In recent weeks, many commentators have pointed out the similarities between the current Silicon Valley scene and the tech boom of the late ‘90s. Meanwhile, recent falls in tech related stocks have led some to fear that another dot-com crash could be around the corner.
A first-hand witness of the tech boom of the late ‘90s was author and web pioneer Bill Lessard.
In 1999, Lessard and his co-author, Steve Baldwin, wrote a book about the experience of being an ordinary IT worker at a startup during the tech boom, titled Net Slaves: True Tales of Working the Web. It wasfollowed-up by a book chronicling the experience of those same IT staff after the bubble, titled Net Slaves 2.0: Tales of Surviving the Great Tech Gold Rush.
The books led to the creation of a pioneering and now defunct online community called Netslaves.com, which bought together many people connected with the tech startup scene.
StartupSmart spoke to Lessard about how the current US tech startup scene compares to the ‘90s tech boom.
Working the web in the ‘90s
According to Lessard, working in a tech company in the US during the late ‘90s was often the opposite of the hype portrayed by many in the media.
“For every [Netscape founder and venture capitalist] Marc Andreesen getting rich quick, there were thousands of people getting old fast. The situation was ridiculous. It was akin to saying that everyone who moves to Hollywood becomes Brad Pitt or Angelina Jolie,” Lessard says.
“And it wasn’t just your mom who was falling for such nonsense, either. Otherwise perfectly reasonable people I’d meet at parties would gush when I told them what I was doing for a living.
“After a while, I wanted to punch such people on sight. Working the Web 1.0 was 14-hour days, not cleaning your apartment for six months, having three different jobs in the course of a year.”
Many people cite the infamous takeover of media giant Time Warner by tech company AOL as representing the pinnacle of the hype surrounding the early web.
Lessard says it was the experience of a round of layoffs at Swiss bank UBS that led him to write the Netslaves books.
“I was getting downsized from my seventh job in seven years when I looked up a friend of mine from Time Warner. I was 32 at the time. I was way past my Web 1.0 due-by date.
“I wanted to do something different. It was Steve’s idea to write about this industry. I added the Studs Terkel aspect of profiling the real people who power tech.”
The books led to the creation of Netslaves.com, an online community filled with the tales of disgruntled employees from tech start-ups. However, it wasn’t just IT workers who visited.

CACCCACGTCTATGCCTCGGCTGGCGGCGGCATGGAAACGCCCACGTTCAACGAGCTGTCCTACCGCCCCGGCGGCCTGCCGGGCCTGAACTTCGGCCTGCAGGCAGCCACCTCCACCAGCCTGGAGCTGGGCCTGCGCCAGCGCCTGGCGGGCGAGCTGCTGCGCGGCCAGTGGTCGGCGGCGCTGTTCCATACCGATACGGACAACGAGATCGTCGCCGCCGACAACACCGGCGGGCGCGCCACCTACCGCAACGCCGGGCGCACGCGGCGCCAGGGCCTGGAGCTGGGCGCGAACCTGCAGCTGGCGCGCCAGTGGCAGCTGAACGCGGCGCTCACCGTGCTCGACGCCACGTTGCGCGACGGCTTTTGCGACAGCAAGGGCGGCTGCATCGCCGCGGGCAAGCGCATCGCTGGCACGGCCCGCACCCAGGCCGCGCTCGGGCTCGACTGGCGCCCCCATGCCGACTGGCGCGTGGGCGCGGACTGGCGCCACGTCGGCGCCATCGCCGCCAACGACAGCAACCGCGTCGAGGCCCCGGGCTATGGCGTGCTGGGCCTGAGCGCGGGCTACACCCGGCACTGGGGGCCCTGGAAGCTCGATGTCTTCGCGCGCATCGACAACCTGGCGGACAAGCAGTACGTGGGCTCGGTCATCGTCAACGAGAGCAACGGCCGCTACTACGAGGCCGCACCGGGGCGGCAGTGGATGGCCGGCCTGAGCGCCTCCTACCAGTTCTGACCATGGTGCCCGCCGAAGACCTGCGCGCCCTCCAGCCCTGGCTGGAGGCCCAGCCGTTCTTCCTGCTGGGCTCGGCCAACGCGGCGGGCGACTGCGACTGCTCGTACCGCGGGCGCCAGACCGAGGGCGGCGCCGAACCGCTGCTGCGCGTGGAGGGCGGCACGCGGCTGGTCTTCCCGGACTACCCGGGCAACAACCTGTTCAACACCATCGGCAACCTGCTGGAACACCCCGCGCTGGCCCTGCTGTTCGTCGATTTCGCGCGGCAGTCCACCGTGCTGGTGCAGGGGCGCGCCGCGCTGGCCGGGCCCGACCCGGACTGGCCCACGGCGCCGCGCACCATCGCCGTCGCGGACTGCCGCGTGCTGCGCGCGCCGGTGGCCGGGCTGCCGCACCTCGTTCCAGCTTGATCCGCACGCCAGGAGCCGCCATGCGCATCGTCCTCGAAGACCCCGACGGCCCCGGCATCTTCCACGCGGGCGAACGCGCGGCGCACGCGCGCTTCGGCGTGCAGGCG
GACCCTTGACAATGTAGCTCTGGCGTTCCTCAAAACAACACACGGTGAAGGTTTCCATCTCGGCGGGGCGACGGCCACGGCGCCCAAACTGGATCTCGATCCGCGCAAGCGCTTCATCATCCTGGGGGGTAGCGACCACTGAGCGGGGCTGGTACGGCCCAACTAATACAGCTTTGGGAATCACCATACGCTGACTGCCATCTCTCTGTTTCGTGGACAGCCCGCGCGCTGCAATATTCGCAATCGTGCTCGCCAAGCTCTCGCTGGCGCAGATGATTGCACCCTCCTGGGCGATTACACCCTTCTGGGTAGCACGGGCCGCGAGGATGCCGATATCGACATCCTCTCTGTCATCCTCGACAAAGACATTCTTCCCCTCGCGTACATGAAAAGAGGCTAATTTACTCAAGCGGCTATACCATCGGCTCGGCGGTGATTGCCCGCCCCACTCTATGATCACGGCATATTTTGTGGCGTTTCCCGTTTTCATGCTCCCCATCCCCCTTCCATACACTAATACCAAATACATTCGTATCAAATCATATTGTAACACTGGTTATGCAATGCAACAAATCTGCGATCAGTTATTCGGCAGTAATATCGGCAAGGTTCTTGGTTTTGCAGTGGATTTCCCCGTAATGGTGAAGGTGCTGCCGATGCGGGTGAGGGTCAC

“It was a sterling example of online community in the pre-Facebook era. There were disgruntled techies, sure. But there were also members of the investor and executive classes.
“There were also garden-variety freaks, fruitcakes and lunatics. It’s fun to remember the site now, but back then, it was a mess. What started out as an outlet for tech industry workers devolved into a mosh-pit of post-9/11 political extremes.”
Lessard explains how, in some ways, the Netslaves website was a forerunner to modern tech startup sites such as TechCrunch, StartupSmart and Valleywag.
“We took the bitchiness of Suck.com and brought it to tech. TechCrunch and StartupSmart are definite influences in their willingness to question the sacred cows of the industry.
“But Sam Biddle at Valleywag, who criticizes West Coast tech cultist insanity from his Brooklyn perch, seems the closest to what we were doing as New York guys (and gals) with a digital axe to grind.”
A particularly notable contributor to the Netslaves website was freelance journalist and pioneering US political blogger Steve Gillard.
Gillard, who passed away in 2007, was cited by progressive blogger and Daily Kos founder Markos Moulitsas as a being a key influence on his work.
“Steve was a gentleman. He was an educated, honest person in a world where educated, honest people are in too-short supply. Steve appeared out of nowhere. First he was on the mailing list that was the precursor to the bulletin board, then he was sending us reams to stuff to publish, then he was posting even more material directly when we got ourselves a proper CMS.
“Steve brought history and a strong sense of social justice to what we were doing. He had no tolerance for the whole rich-kids-messing-around ethos of the industry because he was a moral person and a black dude from Harlem who had witnessed the consequences of such foolishness.
“I was so glad to see him taking off as a political blogger. My only regret is that he didn’t live longer to enjoy it.”
The problems with Web 1.0
Lessard recalls a common complaint from many on the site was that tech startups were often started by young people straight out of college, and the founders lacked basic management skills or training.
“It’s okay to get some pizza and code all night when you’re in college, but if you’ve got millions in venture and employees with bills to pay and some even with families and mortgages, it’s not a good look, particularly if the company is going to be out of business in six months. And your best option seems to be to get another job just like the one previous.”
Reclining upmarket office chairs by Aeron came to be a symbol of the tech startups that failed during the ‘90s tech crunch.
“In an industry that had rejected suits and ties and other traditional symbols of corporate power, the Aeron was the seat of power in the Web 1.0 ‘game of thrones’.
“The closest contemporary equivalent is Mark Zuckerberg’s hoodie, where the ultimate expression of authority resides in the rejection of authority. It’s all very American. And it’s all very rock-n-roll.”
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